(CBS News) In an apparent effort to woo women voters, House Republicans are launching the "Women's Policy Committee," a caucus aimed at showcasing the work of female lawmakers and touting a "new perspective" with regard to the GOP and women.
The group is chaired by Republican Mary Bono Mack, an eight-term representative from California's 45th district, and most of the 24 House Republican women have pledged to participate.
On Monday, caucus members launched a video vowing that House Republican Women are "working for you."
"I'm a wife, mother, grandmother, small business owner and now, a member of Congress," says Rep. Marsha Blackburn, R-Tenn., in the video, which runs a little over two minutes. (Watch the video above.)
"We are all conservative reformers," adds Rep. Martha Roby, R-Ala.
According to Bono Mack, the caucus was borne out of a shared desire among Republican women to better promote each other and their collective achievements in Congress. Bono Mack told Hotsheet that the idea had been "kicking around" for more than a year but that it "took awhile to coalesce."
"It took awhile to make sure that people were serious about this, to make sure it was really a good idea," Bono Mack said.
"I also believe that the leadership became a lot more interested in understanding the importance of what we're trying to do," she added, noting that when she brought up the idea with House leadership last year, she was met with "a sort of glazed look in their eyes."
Over the past year, Congress has become embroiled in a series of contentious debates that relate to women's issues. Democrats have repeatedly cast Republican policies as akin to a "war on women," and havein fundraising efforts and voter outreach alike.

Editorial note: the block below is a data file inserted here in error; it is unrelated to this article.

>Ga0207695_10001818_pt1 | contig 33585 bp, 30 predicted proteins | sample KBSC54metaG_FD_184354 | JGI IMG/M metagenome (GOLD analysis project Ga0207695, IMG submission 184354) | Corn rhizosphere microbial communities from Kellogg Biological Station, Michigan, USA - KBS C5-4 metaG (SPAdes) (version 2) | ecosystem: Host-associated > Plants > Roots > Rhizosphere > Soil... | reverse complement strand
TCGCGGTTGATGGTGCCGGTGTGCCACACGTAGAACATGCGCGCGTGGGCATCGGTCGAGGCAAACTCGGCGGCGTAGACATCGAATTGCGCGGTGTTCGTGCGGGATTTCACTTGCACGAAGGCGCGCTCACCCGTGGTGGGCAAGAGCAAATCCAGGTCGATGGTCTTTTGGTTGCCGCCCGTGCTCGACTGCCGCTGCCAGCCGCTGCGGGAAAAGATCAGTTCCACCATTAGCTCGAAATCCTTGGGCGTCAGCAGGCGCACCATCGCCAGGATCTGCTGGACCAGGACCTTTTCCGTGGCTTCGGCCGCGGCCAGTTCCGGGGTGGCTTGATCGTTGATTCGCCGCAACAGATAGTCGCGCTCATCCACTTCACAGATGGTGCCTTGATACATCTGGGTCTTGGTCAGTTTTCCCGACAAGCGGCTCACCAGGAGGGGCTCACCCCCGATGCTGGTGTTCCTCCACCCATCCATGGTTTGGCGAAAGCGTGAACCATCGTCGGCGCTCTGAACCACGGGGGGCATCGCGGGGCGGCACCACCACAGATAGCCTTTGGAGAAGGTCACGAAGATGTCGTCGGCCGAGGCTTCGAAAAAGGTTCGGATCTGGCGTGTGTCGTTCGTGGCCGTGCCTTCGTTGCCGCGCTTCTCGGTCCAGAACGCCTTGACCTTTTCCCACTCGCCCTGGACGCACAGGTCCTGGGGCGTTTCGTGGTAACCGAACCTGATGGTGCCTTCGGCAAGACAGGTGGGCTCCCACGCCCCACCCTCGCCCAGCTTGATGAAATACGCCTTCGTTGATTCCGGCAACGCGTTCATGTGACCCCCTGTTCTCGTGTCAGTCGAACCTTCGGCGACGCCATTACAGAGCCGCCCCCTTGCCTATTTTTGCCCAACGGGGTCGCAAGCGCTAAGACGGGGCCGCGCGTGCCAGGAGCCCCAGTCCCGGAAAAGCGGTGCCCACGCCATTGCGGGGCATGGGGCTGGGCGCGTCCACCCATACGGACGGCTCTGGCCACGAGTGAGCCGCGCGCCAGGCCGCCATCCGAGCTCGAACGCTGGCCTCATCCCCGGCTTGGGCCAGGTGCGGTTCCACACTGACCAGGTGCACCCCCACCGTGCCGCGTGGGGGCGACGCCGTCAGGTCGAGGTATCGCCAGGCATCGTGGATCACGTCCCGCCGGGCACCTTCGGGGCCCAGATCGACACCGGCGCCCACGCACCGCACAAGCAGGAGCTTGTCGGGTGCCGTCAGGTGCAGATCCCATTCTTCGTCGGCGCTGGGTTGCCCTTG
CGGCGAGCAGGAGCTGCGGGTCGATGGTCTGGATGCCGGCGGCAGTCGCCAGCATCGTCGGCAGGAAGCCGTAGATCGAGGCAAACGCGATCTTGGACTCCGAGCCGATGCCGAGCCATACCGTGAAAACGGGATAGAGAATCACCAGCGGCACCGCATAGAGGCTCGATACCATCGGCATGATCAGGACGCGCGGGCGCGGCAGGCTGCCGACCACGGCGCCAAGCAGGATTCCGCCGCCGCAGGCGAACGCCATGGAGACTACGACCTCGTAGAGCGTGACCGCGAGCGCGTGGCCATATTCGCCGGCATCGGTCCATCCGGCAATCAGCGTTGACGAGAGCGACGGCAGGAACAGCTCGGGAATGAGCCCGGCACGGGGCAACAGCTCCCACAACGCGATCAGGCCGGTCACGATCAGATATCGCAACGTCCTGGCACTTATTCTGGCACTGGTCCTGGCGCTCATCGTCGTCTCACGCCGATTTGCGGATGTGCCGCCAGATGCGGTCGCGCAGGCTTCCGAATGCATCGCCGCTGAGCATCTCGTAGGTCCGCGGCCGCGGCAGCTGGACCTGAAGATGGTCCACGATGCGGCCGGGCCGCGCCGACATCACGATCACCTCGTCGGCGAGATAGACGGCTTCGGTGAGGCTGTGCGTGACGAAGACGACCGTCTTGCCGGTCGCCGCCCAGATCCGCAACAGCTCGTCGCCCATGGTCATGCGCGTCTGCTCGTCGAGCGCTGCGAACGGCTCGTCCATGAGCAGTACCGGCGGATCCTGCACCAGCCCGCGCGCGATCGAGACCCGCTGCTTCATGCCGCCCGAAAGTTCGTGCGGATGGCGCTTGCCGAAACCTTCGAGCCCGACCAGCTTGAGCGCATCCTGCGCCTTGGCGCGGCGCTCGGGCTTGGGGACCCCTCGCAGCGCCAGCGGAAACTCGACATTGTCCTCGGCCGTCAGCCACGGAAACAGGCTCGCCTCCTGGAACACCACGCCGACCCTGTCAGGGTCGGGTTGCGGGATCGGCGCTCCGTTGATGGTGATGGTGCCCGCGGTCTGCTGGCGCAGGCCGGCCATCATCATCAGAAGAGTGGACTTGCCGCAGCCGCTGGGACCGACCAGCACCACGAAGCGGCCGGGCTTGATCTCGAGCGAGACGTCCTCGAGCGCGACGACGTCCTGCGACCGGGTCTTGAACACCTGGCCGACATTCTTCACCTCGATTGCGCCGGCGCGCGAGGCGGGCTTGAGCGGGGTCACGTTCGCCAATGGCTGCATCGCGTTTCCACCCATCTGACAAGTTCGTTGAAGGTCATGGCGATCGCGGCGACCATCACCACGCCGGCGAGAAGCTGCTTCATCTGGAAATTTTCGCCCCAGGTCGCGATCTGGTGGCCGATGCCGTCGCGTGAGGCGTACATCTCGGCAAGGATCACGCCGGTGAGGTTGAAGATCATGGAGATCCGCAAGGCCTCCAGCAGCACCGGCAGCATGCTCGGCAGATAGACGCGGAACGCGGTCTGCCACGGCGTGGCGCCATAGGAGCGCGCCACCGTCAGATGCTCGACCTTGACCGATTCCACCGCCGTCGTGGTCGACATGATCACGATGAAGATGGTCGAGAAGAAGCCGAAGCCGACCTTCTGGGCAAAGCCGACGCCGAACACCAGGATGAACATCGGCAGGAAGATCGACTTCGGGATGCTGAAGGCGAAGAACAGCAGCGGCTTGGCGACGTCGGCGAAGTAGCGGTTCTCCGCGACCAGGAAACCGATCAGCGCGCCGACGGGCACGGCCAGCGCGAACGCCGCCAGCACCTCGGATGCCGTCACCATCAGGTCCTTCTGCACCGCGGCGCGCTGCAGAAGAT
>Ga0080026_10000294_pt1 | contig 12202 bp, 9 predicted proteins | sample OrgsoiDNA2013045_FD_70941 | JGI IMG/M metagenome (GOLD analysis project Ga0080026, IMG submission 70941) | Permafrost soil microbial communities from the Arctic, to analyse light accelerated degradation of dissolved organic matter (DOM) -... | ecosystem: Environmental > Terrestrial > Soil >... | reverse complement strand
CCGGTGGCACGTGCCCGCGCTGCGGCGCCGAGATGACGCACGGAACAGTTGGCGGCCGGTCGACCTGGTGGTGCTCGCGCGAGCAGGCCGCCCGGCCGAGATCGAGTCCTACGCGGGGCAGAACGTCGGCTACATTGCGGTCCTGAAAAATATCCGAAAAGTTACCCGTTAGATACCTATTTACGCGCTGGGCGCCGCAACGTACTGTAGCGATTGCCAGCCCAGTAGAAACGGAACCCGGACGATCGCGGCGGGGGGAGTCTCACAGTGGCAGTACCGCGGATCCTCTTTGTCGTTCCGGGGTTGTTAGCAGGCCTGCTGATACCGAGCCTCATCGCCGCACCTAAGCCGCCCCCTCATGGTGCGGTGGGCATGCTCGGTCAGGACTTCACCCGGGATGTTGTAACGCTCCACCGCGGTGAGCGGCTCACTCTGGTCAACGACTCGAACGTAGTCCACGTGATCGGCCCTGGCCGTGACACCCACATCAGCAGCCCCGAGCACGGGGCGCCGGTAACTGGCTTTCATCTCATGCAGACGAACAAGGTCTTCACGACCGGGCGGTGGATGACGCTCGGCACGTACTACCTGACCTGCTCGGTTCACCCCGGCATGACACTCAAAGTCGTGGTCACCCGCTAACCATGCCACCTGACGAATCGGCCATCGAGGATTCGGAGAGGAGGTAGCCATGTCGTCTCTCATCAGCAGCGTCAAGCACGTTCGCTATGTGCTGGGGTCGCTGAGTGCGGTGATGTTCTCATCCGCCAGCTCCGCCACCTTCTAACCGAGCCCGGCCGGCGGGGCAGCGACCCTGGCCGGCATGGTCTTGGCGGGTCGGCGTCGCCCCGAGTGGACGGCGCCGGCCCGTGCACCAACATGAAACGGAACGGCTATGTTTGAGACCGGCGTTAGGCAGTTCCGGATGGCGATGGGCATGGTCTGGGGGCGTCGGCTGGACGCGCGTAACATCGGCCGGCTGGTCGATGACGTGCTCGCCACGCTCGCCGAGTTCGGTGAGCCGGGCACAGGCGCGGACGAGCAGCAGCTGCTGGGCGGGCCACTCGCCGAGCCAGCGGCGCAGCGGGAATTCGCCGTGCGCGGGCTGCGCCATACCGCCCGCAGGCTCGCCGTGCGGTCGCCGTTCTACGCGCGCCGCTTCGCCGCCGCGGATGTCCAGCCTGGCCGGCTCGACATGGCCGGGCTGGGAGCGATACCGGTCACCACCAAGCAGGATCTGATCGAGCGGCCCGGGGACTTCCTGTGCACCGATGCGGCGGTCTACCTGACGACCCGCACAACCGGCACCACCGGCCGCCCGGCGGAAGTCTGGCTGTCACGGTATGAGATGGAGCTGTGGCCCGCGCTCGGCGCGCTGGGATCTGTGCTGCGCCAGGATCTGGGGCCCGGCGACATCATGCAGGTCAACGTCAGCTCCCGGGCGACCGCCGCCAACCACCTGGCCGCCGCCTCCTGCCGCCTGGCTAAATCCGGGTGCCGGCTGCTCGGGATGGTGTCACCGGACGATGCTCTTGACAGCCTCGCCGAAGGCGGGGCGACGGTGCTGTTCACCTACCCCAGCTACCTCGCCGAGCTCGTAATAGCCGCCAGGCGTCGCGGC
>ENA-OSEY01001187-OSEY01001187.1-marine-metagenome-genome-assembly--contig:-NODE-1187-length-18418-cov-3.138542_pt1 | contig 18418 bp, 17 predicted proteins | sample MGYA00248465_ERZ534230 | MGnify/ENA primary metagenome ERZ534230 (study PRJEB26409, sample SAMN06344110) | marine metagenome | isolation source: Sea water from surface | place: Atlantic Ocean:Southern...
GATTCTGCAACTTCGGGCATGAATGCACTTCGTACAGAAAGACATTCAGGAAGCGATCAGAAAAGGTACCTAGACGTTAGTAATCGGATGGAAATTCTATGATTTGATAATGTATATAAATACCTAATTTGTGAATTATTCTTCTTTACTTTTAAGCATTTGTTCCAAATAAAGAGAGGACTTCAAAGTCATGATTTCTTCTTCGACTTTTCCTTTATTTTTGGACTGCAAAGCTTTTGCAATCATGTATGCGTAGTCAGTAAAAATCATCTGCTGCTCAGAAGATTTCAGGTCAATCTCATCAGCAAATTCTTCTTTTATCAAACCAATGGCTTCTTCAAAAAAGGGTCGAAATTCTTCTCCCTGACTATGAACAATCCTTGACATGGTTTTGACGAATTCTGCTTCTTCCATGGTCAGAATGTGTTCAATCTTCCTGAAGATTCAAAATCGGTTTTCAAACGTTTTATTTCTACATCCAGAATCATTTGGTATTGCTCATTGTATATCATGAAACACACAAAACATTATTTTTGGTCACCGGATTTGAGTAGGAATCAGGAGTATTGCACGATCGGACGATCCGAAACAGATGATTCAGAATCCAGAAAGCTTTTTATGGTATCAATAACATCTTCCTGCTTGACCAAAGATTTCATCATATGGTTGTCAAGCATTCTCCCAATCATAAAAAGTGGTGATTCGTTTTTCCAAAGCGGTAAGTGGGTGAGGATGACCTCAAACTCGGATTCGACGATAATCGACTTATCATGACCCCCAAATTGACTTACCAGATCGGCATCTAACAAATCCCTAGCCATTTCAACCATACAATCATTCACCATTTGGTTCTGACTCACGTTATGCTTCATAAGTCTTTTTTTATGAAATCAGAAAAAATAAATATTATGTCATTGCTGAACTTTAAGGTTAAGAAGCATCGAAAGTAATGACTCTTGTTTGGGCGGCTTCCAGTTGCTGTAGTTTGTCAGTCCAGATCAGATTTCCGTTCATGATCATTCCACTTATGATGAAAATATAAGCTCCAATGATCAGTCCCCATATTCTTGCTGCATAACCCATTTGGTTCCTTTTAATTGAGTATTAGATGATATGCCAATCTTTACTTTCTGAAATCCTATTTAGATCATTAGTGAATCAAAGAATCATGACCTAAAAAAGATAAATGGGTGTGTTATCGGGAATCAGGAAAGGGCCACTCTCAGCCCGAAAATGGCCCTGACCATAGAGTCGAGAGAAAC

A number of polls suggest that presumptive Republican presidential nominee Mitt Romney faces an uphill battle when it comes to beating President Obama among women voters, although a recent CBS News/New York Times poll showed Romney edging out the president in that demographic. (add link to poll)
Bono Mack said the caucus' formation was not a direct response to the ongoing debates, but rather to a sense of "frustration" over the last year with some ways in which House Republicans had been conducting business, as well as with some GOP policies themselves.
The congresswoman declined to point to specific "frustrations," but noted the desire to present the Republican agenda through "a different perspective."
She says the caucus will "inadvertently" focus on reaching out to women voters ahead of the November elections, but called the notion that women and men care about different issues "annoying."
"I don't believe that there are separate issues for women and men," she said.
In a statement, House Speaker John Boehner praised the caucus members for being leaders "on all issues."
"Make no mistake, these aren't just leaders on so-called 'women's issues,' these are women leaders on all issues," he said. "I am confident the Women's Policy Committee will offer a fresh, new perspective on a vast array of challenges confronting Congress and be an important voice for the Republican Conference."